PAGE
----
Energy Security Events
November 01, 2012 // 3:30pm — 5:00pm
Nuclear Proliferation International History Project
Why did Sweden choose, in the late 1960s, to abandon its long-standing nuclear weapons plans? Today, the end of the Cold War and the declassification of large parts of the relevant documentary record, especially concerning the technical preparations for nuclear weapons production, have created the prerequisites for a more penetrating analysis of this important historical issue. The purpose of this presentation is to summarize the research on Sweden’s plans to acquire nuclear weapons based on primary sources. This overarching analysis is then tested against International Relations theories which have sought to explain factors of proliferation and non-proliferation.
September 24, 2012 // 9:00am — 10:30am
Kissinger Institute on China and the United States
Sustaining U.S.-China Cooperation in Clean Energy provides a governmental and private-sector overview of the complex dynamics of competition and cooperation behind U.S. and Chinese national efforts to develop their solar, wind, and other alternative energy industries. It assesses systemic differences in clean energy policy between the United States and China and identifies areas of congruence as well as disparity.
July 25, 2012 // 4:00pm — 5:15pm
Japan’s policy on the Israeli-Palestinian conflict and, more broadly, on Middle East issues generally has been shaped by two key factors: Tokyo’s quest for oil, and its awareness of the wider international diplomatic and political setting. Unfortunately for Japan, these two considerations have frequently pushed Japanese policy makers in opposite directions. Historically, Japan has preferred a low-key approach to the region. But in the aftermath of the 9/11 attacks, Tokyo has faced increasing pressure to become more engaged--more specifically, to contribute to the U.S.-led war efforts in Iraq and Afghanistan. Does Japan aspire to be a relevant player in the Middle East? Can it play such a role, if it wishes to do so? Wilson Center visiting scholar Yuka Uchida will discuss these and related issues as she explores the post-9/11 evolution of Japanese policy in the broader Middle East.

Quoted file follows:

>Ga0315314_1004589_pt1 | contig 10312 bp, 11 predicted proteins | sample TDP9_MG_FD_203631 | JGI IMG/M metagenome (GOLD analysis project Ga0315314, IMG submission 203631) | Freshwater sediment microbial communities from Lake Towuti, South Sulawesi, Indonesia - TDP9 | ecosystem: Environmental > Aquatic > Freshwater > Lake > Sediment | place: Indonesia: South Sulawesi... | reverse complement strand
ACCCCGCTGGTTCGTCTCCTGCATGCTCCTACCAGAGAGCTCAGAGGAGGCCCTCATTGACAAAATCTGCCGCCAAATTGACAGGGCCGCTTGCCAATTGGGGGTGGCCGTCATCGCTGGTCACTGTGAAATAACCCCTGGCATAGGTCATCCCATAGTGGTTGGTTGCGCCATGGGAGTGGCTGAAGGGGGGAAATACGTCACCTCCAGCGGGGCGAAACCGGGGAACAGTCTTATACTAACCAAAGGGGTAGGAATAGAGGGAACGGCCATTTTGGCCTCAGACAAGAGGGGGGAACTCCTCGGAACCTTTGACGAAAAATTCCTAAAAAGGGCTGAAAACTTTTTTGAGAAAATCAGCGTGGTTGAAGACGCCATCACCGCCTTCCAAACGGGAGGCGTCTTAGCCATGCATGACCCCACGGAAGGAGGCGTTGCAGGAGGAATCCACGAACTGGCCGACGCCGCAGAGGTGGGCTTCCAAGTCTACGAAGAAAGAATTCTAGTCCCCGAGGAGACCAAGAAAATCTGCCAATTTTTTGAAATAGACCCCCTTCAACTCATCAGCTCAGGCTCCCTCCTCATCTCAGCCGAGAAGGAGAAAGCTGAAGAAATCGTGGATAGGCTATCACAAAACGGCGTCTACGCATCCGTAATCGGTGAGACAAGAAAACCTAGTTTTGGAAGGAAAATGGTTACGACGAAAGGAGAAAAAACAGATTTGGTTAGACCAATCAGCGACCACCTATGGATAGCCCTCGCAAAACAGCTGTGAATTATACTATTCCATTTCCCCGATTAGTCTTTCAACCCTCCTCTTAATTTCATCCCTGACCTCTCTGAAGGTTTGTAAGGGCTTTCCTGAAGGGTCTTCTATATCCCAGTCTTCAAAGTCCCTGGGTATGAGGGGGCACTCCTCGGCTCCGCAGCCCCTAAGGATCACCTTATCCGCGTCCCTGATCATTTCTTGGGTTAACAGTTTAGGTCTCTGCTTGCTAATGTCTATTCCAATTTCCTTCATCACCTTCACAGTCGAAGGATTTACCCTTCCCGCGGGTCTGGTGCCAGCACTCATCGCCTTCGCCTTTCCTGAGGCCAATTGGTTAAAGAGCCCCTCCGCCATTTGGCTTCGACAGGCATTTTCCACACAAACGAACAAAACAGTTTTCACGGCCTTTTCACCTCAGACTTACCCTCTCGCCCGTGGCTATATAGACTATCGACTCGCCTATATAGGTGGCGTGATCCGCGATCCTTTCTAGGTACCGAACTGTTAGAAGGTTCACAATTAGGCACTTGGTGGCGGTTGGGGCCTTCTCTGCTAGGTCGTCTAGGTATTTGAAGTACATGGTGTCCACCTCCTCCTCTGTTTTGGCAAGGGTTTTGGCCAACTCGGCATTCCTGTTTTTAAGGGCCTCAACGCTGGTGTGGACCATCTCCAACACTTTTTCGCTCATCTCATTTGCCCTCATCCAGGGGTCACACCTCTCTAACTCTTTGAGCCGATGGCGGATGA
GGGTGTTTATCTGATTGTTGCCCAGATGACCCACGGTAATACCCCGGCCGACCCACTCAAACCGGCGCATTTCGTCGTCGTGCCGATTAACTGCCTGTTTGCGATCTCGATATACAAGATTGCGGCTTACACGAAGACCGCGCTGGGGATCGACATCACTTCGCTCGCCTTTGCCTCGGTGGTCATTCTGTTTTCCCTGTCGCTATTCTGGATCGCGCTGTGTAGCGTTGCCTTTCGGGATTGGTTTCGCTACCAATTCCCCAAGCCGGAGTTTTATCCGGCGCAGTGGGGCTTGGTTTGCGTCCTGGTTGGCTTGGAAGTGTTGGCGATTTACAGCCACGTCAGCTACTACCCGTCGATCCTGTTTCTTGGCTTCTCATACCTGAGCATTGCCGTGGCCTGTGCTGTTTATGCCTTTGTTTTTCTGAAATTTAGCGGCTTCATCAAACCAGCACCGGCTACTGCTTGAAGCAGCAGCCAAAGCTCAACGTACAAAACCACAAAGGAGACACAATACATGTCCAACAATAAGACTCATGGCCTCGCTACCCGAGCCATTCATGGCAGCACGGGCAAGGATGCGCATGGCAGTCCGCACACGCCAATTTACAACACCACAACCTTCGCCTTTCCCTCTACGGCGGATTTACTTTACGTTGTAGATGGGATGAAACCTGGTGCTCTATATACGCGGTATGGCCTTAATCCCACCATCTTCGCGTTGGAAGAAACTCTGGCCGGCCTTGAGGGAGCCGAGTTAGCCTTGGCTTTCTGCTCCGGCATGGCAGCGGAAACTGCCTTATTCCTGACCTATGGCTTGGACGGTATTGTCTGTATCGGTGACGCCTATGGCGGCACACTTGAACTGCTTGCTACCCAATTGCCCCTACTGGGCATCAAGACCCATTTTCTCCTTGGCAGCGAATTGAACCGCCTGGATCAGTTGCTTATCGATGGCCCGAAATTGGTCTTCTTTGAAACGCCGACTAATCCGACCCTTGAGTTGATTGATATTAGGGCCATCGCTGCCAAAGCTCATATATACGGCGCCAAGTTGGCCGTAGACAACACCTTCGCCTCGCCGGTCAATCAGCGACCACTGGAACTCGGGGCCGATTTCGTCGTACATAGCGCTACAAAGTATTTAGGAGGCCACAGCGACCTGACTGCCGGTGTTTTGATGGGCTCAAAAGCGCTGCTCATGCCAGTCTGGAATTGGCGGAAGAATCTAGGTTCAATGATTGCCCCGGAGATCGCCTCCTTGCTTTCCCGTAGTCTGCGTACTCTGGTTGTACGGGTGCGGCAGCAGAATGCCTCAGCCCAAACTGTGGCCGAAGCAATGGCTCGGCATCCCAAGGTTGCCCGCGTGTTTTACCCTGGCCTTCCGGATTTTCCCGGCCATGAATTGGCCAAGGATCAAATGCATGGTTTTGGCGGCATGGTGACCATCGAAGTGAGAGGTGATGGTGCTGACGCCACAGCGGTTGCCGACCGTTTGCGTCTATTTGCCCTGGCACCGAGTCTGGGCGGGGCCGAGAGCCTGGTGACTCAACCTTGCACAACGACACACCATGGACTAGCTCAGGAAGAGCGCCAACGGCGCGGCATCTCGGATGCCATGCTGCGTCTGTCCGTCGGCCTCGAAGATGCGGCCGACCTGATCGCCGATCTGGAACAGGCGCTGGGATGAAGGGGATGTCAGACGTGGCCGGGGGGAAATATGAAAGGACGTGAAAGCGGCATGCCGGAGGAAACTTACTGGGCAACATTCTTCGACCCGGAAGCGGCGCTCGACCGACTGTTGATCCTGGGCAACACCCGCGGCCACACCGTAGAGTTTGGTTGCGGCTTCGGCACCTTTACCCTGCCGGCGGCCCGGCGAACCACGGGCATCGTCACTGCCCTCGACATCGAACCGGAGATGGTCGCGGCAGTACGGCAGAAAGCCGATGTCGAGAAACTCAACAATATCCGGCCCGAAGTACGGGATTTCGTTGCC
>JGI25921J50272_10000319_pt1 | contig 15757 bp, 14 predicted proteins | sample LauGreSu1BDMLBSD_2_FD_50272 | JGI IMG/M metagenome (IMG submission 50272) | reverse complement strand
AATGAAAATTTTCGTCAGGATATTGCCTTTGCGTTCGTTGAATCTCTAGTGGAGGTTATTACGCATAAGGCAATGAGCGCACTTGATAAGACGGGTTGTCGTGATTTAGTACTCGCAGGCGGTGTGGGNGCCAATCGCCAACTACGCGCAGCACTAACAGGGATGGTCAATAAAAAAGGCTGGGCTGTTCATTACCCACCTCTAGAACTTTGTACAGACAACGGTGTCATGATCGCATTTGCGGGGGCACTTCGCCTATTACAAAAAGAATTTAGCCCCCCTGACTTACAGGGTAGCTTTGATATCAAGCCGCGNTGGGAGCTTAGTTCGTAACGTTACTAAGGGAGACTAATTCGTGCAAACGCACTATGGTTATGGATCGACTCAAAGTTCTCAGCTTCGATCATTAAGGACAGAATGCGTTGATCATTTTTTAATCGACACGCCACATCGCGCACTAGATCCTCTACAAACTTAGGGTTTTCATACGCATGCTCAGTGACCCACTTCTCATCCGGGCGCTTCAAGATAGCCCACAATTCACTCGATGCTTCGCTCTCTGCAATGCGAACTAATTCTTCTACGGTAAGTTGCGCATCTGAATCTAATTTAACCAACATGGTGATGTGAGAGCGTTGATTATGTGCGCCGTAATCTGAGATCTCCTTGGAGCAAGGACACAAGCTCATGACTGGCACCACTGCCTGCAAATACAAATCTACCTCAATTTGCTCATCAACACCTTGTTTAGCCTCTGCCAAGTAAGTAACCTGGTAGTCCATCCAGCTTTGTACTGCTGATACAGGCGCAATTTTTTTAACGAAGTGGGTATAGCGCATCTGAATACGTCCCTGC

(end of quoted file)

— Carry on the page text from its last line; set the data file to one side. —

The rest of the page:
July 12, 2012 // 9:00am — 12:00pm
As traditional oil supplies dwindle across the globe, demand for Arctic energy will increase exponentially. In order to navigate the numerous Arctic challenges, energy companies must assess community impact, social issues, local benefits and concerns in addition to applying the latest technology to reduce the environmental risks to ensure the productive and responsible extraction of Arctic energy resources.
May 31, 2012 // 9:00am — 11:00am
As world energy demand soars, nations and corporations around the globe are seeking new resources and techniques for expanding energy production. The Canada Institute and China Environment Forum will examine these issues and the future of the Chinese-North American energy relationship.
May 11, 2012 // 9:00am — 10:30am
Ambassador Carlos Pascual discussed regional development of renewable energies in the context of U.S. global energy policy. Duncan Wood then launched a series of new reports entitled, "RE-Energizing the Border: Renewable Energy, Green Jobs and Border Infrastructure."
Global Choke Point: Exploring the Water Energy Confrontations in China and the United States (In Seattle, WA)
May 10, 2012 // 9:30am — 11:30am
China Environment Forum
May 04, 2012 // 12:00pm — 1:30pm
International Security Studies
Speaker: Jon Wolfsthal, Deputy Director, James Martin Center for Nonproliferation Studies, Monterey Institute for International Studies.
Regional Security Complex Theory and Turkish Foreign Policy: NATO Missile Shield, Eurasian Energy Politics and the Arab Spring
May 03, 2012 // 12:00pm — 1:00pm
Global Europe Program
Turkish foreign policy is coming under increasing scrutiny since the election of the ruling Justice and Development Party in 2002. Critiques state that Turkish foreign policy is becoming 'neo-Ottoman' or 'Islamist', arguing that Turkey is moving closer to the Middle East than Europe. The underlying hypothesis of Hamid Akin Unver's lecture however, argues that Turkey's foreign policy is not becoming more Islamist; it is becoming more British, following a pattern of external affairs in which identity is becoming increasingly more pronounced. By focusing on three case studies: Turkey’s self-appointed role as an energy hub between Europe and Russia, its role in NATO and its recent installation of the missile defense shield, and finally, its changing stance against Iran and Syria following the Arab Spring, the lecture will discuss how identity (as it relates to the narratives of history and culture) shape Turkey’s foreign policy understanding and patterns of cooperation and conflict.
May 03, 2012 // 9:00am — May 04, 2012 // 5:00pm
"Africa: 54 Countries, One Union" is a follow up to last year's Conference in Washington, DC. This Conference aims to bolster African initiatives on infrastructure and development.